4 An den christlichen Adel deutscher Nation. Die Reformatorischen Schriften Dr. Martin Luthers, von Dr. Karl Zimmermann, 1846, Erster Band, 480.

5 Ibid. 480-1. An interesting translation of this and other · Primary Works of Luther, edited by Dr. Wace and Dr. Buchheim, of King's College, has just appeared (Murray, London). VOL. XV.—No. 86.


sises the idea of order as well as of equality. No one may take to himself the office of the ministry without the will and command of the congregation. But the priestly status is nothing but the status of a public officer, who so long as he holds his office has precedence, but when he is deposed and lays it aside, is a peasant or a citizen, like another. "Some have invented,' he says, characteres indelebiles, and prate that a deposed priest is nevertheless something other than a bad layman, all of which are laws and talk invented of men.'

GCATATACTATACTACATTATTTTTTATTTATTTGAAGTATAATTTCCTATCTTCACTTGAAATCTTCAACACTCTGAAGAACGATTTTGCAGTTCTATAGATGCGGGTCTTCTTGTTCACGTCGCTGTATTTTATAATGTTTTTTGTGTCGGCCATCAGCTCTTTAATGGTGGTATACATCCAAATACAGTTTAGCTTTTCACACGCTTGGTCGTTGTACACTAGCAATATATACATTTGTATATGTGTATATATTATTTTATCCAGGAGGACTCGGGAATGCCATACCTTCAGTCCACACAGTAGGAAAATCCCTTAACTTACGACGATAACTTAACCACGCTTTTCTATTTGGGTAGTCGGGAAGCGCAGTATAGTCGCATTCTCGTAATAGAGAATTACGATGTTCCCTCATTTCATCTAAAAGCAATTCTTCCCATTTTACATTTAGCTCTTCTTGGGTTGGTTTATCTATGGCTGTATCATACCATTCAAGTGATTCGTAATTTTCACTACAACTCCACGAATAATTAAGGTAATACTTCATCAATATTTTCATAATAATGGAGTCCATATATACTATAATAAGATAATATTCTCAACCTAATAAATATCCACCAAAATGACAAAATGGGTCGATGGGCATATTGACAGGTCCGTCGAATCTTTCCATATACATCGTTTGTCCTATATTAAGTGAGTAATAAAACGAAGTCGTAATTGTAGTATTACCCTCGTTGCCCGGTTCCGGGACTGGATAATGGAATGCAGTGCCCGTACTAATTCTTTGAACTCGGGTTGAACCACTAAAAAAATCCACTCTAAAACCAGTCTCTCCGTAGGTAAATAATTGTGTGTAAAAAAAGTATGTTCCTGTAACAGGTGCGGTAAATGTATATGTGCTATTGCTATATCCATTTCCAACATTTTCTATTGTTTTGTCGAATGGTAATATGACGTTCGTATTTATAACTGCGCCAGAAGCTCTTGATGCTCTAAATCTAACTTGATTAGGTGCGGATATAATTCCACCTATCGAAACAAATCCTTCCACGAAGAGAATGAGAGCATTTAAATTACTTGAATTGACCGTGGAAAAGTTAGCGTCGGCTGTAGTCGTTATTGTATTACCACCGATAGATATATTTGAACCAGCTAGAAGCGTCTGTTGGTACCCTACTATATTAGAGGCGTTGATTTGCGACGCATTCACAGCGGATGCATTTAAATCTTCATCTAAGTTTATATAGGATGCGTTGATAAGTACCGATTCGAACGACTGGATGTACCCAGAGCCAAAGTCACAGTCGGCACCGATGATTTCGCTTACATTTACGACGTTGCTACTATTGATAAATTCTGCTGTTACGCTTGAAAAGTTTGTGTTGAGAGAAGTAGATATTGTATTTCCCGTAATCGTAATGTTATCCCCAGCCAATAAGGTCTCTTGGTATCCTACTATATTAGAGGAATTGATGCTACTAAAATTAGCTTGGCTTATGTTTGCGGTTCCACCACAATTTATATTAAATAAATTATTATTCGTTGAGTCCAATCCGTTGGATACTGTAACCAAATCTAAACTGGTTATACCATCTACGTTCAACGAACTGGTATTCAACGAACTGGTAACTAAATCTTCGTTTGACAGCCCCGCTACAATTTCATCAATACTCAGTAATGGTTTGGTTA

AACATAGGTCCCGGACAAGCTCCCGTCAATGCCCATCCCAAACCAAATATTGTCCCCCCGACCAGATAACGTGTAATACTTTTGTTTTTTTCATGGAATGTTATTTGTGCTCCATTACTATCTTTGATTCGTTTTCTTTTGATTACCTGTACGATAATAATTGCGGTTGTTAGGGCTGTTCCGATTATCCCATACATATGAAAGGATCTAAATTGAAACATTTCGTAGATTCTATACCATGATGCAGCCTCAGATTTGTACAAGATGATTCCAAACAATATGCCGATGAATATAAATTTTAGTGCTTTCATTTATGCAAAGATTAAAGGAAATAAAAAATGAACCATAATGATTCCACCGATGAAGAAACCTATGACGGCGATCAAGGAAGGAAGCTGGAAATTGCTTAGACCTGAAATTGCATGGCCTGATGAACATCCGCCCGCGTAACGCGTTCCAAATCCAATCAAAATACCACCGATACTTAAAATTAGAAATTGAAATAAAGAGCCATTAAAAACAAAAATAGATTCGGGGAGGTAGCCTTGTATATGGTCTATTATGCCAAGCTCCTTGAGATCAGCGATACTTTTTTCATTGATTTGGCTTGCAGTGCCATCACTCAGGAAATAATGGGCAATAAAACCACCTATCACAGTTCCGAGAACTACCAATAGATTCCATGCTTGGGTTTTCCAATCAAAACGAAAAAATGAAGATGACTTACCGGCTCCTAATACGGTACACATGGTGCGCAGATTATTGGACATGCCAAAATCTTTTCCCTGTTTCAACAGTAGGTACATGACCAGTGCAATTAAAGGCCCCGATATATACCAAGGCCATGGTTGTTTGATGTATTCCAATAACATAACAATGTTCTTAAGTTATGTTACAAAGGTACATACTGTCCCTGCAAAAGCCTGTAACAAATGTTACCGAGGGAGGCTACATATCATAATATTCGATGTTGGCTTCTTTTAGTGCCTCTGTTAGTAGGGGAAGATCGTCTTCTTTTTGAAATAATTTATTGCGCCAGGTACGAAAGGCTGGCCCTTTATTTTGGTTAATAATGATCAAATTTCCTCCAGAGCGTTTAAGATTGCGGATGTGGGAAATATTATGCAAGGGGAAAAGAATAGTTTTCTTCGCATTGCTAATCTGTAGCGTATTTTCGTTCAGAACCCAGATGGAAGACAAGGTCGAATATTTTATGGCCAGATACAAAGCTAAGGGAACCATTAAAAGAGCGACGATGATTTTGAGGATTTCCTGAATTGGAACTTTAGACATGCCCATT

It is this essential idea of the Reformation, quite as much if not more than the doctrine of justification by faith, which constitutes its real offence in the eyes of the extreme Anglo-Catholic school. This it is which barbs the insults they have levelled at Luther and Protestantism. Nothing touches men so keenly as the invasion of official pride. The love of power is the dearest instinct of the human heart-the love of being distiuct and more than others-having something to give which others have not. And all natural human feelings reinforce the false ideas which have come to us from the middle ages -nay, from the fourth century--and which give the sacerdotal principle what would seem an ever-recurring power over the human mind. This only makes it the more necessary to reiterate the true character of this principle as moral and spiritual, and never merely official. The idea of priesthood lies deep in human nature. It is in itself a true idea. But genuine priesthood is nothing but the Divine help that lies in the assurance of Divine sympathy communicated by one Christian heart to another. And he is the true priest everywhere, whether the hand of presbyter or bishop may have been laid upon him or not, who is the true helper and minister of good from God to man; who out of the treasures of his own faith, and hope, and love, can feed the hungry and give rest to the weary. If the doctrine of justification by faith be, as Luther said, the article of a standing or falling Church, this equally important truth of the universal priesthood of believers and the essential equality of clergy and laity is the special note of a really Reformed or Protestant Church.